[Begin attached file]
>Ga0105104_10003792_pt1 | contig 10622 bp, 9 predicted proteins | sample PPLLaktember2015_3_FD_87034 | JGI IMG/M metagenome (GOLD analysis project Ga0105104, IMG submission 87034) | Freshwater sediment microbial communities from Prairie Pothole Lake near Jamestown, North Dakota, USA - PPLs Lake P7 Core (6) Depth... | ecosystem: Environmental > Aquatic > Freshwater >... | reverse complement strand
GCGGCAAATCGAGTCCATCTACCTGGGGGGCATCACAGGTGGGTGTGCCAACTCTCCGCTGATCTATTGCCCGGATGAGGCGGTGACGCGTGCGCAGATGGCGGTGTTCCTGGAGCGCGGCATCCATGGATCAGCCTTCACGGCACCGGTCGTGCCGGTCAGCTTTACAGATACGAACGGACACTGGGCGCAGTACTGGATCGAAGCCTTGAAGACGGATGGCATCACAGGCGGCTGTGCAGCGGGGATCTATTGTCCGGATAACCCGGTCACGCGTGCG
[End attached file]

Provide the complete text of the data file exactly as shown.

>Ga0105104_10003792_pt1 | contig 10622 bp, 9 predicted proteins | sample PPLLaktember2015_3_FD_87034 | JGI IMG/M metagenome (GOLD analysis project Ga0105104, IMG submission 87034) | Freshwater sediment microbial communities from Prairie Pothole Lake near Jamestown, North Dakota, USA - PPLs Lake P7 Core (6) Depth... | ecosystem: Environmental > Aquatic > Freshwater >... | reverse complement strand
GCGGCAAATCGAGTCCATCTACCTGGGGGGCATCACAGGTGGGTGTGCCAACTCTCCGCTGATCTATTGCCCGGATGAGGCGGTGACGCGTGCGCAGATGGCGGTGTTCCTGGAGCGCGGCATCCATGGATCAGCCTTCACGGCACCGGTCGTGCCGGTCAGCTTTACAGATACGAACGGACACTGGGCGCAGTACTGGATCGAAGCCTTGAAGACGGATGGCATCACAGGCGGCTGTGCAGCGGGGATCTATTGTCCGGATAACCCGGTCACGCGTGCG